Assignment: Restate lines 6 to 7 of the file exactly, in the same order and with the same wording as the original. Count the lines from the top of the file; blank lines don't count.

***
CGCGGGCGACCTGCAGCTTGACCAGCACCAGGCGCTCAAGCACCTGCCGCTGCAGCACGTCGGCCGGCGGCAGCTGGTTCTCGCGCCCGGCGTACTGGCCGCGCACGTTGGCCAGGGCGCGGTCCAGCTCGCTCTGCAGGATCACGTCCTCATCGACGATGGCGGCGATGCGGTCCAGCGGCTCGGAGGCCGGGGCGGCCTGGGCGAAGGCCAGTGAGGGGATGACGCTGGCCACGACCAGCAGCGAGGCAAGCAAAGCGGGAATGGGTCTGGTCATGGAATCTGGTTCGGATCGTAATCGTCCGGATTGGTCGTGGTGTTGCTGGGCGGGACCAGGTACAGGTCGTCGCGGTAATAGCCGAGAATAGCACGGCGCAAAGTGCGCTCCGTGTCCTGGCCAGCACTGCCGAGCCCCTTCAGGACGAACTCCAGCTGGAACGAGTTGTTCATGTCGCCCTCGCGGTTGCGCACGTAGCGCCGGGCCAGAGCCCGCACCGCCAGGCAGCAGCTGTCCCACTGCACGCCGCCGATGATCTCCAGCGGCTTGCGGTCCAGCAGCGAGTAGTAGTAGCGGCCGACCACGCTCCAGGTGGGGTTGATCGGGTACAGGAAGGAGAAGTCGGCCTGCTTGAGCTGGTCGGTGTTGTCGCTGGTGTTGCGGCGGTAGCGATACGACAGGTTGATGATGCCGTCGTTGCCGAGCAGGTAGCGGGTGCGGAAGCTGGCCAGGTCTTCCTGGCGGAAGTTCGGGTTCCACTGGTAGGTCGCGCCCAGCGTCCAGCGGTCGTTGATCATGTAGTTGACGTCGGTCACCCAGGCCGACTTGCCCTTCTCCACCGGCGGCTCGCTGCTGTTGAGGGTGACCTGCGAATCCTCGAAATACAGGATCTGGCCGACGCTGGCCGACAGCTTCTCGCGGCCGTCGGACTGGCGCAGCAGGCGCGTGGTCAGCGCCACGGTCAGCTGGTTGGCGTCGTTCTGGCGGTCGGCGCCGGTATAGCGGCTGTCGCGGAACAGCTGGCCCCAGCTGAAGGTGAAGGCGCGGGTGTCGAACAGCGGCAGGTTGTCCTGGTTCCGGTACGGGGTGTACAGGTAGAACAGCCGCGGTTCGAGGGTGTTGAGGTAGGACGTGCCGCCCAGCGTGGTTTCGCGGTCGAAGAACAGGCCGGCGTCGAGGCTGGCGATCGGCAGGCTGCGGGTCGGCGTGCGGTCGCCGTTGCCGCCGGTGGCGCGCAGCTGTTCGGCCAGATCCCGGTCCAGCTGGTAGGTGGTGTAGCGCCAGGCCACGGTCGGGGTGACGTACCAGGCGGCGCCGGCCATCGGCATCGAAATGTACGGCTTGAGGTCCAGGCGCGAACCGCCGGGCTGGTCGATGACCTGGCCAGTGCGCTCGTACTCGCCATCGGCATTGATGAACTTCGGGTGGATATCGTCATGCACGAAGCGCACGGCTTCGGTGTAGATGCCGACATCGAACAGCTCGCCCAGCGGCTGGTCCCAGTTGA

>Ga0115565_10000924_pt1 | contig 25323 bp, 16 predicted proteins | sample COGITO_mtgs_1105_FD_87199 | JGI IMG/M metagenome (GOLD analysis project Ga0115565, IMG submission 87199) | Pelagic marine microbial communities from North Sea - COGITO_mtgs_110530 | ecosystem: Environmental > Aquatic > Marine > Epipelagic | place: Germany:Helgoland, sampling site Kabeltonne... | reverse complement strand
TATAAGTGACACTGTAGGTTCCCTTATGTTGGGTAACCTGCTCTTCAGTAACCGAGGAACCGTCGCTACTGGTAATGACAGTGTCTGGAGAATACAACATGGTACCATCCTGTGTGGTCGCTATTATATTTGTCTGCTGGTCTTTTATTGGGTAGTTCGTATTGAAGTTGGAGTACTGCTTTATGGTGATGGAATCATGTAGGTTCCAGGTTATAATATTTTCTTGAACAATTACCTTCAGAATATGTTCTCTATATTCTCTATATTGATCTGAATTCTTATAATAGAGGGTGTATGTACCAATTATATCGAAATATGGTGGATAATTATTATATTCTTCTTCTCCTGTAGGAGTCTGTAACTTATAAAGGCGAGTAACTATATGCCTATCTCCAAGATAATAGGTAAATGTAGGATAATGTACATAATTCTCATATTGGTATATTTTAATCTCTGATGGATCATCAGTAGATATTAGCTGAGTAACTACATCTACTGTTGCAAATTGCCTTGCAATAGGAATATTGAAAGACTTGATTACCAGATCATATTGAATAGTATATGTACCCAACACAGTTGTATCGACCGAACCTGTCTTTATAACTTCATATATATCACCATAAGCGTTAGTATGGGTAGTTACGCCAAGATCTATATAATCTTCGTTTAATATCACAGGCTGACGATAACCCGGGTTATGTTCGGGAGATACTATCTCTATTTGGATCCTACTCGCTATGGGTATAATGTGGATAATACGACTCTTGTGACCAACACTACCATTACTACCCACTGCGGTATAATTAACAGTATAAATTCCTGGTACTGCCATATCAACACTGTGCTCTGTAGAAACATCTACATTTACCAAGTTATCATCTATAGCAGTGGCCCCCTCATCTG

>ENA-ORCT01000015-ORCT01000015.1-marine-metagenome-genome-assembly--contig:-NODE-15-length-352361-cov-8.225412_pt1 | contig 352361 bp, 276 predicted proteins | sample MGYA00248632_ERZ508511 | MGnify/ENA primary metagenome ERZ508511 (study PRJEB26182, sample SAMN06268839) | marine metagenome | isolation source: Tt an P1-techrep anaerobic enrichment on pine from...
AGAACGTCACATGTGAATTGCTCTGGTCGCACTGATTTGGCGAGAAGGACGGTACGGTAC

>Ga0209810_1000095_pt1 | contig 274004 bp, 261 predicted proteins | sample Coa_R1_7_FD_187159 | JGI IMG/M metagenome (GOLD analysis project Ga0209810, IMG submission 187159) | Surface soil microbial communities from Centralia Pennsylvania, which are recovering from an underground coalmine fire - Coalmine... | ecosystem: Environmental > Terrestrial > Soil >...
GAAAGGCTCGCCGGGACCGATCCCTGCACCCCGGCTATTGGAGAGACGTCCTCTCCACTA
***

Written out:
>Ga0209810_1000095_pt1 | contig 274004 bp, 261 predicted proteins | sample Coa_R1_7_FD_187159 | JGI IMG/M metagenome (GOLD analysis project Ga0209810, IMG submission 187159) | Surface soil microbial communities from Centralia Pennsylvania, which are recovering from an underground coalmine fire - Coalmine... | ecosystem: Environmental > Terrestrial > Soil >...
GAAAGGCTCGCCGGGACCGATCCCTGCACCCCGGCTATTGGAGAGACGTCCTCTCCACTA